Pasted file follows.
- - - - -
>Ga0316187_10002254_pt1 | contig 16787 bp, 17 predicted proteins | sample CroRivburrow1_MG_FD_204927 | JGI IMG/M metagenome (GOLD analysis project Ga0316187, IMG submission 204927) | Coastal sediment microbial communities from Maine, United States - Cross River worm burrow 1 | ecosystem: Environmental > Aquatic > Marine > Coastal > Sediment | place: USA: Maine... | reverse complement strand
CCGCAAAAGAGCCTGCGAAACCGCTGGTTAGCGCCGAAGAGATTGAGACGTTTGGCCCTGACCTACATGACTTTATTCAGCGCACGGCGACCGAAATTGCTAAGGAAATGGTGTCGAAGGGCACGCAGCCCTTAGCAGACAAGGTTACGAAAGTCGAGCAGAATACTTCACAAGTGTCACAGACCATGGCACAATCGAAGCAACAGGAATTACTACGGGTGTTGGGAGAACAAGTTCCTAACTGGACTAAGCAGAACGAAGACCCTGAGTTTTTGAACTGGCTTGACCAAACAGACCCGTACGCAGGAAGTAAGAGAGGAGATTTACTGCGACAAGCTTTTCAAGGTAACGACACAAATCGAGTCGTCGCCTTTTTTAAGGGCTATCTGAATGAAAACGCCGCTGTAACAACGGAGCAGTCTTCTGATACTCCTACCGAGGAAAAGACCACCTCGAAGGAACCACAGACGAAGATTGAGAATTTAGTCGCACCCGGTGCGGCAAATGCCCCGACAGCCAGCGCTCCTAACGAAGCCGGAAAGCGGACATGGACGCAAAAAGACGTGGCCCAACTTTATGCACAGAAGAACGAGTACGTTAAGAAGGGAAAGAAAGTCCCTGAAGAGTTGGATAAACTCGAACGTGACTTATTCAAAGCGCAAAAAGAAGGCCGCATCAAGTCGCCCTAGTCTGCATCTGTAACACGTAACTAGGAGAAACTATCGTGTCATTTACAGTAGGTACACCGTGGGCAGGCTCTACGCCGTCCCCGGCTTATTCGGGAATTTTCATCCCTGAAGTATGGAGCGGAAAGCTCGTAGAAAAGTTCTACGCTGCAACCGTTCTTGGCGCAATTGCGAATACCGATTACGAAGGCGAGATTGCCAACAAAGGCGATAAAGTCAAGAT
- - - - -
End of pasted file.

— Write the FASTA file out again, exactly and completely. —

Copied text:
>Ga0316187_10002254_pt1 | contig 16787 bp, 17 predicted proteins | sample CroRivburrow1_MG_FD_204927 | JGI IMG/M metagenome (GOLD analysis project Ga0316187, IMG submission 204927) | Coastal sediment microbial communities from Maine, United States - Cross River worm burrow 1 | ecosystem: Environmental > Aquatic > Marine > Coastal > Sediment | place: USA: Maine... | reverse complement strand
CCGCAAAAGAGCCTGCGAAACCGCTGGTTAGCGCCGAAGAGATTGAGACGTTTGGCCCTGACCTACATGACTTTATTCAGCGCACGGCGACCGAAATTGCTAAGGAAATGGTGTCGAAGGGCACGCAGCCCTTAGCAGACAAGGTTACGAAAGTCGAGCAGAATACTTCACAAGTGTCACAGACCATGGCACAATCGAAGCAACAGGAATTACTACGGGTGTTGGGAGAACAAGTTCCTAACTGGACTAAGCAGAACGAAGACCCTGAGTTTTTGAACTGGCTTGACCAAACAGACCCGTACGCAGGAAGTAAGAGAGGAGATTTACTGCGACAAGCTTTTCAAGGTAACGACACAAATCGAGTCGTCGCCTTTTTTAAGGGCTATCTGAATGAAAACGCCGCTGTAACAACGGAGCAGTCTTCTGATACTCCTACCGAGGAAAAGACCACCTCGAAGGAACCACAGACGAAGATTGAGAATTTAGTCGCACCCGGTGCGGCAAATGCCCCGACAGCCAGCGCTCCTAACGAAGCCGGAAAGCGGACATGGACGCAAAAAGACGTGGCCCAACTTTATGCACAGAAGAACGAGTACGTTAAGAAGGGAAAGAAAGTCCCTGAAGAGTTGGATAAACTCGAACGTGACTTATTCAAAGCGCAAAAAGAAGGCCGCATCAAGTCGCCCTAGTCTGCATCTGTAACACGTAACTAGGAGAAACTATCGTGTCATTTACAGTAGGTACACCGTGGGCAGGCTCTACGCCGTCCCCGGCTTATTCGGGAATTTTCATCCCTGAAGTATGGAGCGGAAAGCTCGTAGAAAAGTTCTACGCTGCAACCGTTCTTGGCGCAATTGCGAATACCGATTACGAAGGCGAGATTGCCAACAAAGGCGATAAAGTCAAGAT